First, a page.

Humans exchange gestures and pleasantries when they meet each other for the first time, and if circumstances permit, a friendship is sparked. But in the way dogs do it, introductions are a lot more taciturn.
Dogs smell each other’s anal areas, not usually as a form of sexual behaviour as it is often mistaken to be, but as a way of interpreting their counterpart’s status including its temperament, diet and health. 33 percent of a dog’s brain is programmed to process smells, as opposed to the human’s five percent. Hence, being heavily reliant on the sense of smell is a natural dog instinct. Their memory of smells is extraordinary, and this talent is due to the possession of the Jacobson’s organ that exists in their naval cavity.
Dogs release their scent via their scent glands, or the anal sacs. They are located below the anus and release the scent after the dog defecates each time. The scent differs from each dog, which explains its use as a form of identification when a dog meets another. However, dogs do not stop sniffing each other even after they have established friendly terms, and will still continue the behaviour in each encounter. This is because when they detect a change in their environment or their counterpart, they have a tendency to want to determine that difference and recognise it. Moreover, it provides a sense of assurance to the dog, since smell is its main tool to be in touch with its surroundings.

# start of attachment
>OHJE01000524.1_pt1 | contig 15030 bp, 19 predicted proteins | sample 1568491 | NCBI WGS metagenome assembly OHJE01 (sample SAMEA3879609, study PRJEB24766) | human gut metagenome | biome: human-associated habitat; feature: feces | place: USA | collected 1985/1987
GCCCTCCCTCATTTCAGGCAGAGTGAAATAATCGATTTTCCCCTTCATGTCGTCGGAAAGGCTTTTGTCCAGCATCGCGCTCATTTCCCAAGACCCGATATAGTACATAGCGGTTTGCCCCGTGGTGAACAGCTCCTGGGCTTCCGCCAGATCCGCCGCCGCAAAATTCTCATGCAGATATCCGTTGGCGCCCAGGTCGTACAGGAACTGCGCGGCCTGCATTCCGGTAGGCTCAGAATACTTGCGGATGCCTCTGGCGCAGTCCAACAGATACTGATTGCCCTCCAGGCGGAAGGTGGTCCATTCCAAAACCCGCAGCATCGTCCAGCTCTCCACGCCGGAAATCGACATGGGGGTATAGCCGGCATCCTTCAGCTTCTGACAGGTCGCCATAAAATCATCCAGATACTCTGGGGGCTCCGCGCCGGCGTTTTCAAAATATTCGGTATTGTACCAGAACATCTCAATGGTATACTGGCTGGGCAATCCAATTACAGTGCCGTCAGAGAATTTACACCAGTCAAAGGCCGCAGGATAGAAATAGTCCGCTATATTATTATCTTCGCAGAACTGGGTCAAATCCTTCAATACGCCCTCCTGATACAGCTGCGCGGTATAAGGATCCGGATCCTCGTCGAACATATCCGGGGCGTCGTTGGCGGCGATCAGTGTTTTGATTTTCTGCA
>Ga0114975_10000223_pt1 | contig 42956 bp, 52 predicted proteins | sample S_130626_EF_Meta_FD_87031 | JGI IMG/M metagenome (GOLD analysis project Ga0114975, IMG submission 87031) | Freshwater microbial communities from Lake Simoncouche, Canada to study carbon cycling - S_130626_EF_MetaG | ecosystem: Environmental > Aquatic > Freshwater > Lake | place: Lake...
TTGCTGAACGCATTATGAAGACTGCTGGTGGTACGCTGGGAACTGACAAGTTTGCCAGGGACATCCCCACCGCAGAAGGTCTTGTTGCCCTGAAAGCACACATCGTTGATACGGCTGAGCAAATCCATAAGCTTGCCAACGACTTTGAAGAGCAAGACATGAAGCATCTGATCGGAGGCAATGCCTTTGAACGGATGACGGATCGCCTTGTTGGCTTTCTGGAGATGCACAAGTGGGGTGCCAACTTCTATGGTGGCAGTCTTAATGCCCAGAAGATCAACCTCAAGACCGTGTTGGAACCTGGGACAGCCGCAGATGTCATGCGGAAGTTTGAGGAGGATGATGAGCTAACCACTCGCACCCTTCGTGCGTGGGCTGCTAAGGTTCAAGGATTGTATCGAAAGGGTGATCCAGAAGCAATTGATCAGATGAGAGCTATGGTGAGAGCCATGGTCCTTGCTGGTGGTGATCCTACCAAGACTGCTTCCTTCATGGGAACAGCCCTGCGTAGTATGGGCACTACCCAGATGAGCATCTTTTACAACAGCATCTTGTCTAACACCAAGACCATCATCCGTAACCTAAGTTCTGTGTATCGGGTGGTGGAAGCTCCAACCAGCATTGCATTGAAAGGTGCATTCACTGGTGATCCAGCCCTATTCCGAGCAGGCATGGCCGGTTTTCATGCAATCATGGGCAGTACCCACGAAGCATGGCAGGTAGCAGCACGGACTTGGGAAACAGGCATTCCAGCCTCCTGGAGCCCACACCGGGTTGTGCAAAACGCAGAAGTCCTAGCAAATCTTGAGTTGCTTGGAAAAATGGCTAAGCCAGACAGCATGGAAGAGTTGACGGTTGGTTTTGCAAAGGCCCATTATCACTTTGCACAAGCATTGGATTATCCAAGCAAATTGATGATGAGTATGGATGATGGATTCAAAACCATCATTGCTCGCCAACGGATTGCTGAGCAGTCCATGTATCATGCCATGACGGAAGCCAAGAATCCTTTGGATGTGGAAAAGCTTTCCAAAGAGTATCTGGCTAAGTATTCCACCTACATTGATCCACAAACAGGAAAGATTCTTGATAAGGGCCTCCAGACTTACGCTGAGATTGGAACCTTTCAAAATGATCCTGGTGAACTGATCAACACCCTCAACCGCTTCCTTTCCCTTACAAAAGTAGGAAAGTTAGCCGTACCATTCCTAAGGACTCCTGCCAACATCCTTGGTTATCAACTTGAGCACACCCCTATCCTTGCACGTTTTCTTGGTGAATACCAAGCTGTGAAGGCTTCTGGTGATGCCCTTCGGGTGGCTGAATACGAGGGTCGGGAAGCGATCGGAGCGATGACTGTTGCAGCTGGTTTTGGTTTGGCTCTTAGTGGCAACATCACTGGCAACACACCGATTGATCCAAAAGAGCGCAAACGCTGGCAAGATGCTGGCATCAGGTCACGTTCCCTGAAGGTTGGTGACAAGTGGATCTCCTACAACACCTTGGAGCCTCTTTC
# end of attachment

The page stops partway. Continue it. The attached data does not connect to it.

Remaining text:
Therefore, dog owners should take note not to pull their dogs away when they sniff at one another. It is a mere act of curiosity, and doing so may instigate aggression between the dogs, since pulling your dog away suggests unfriendly behaviour.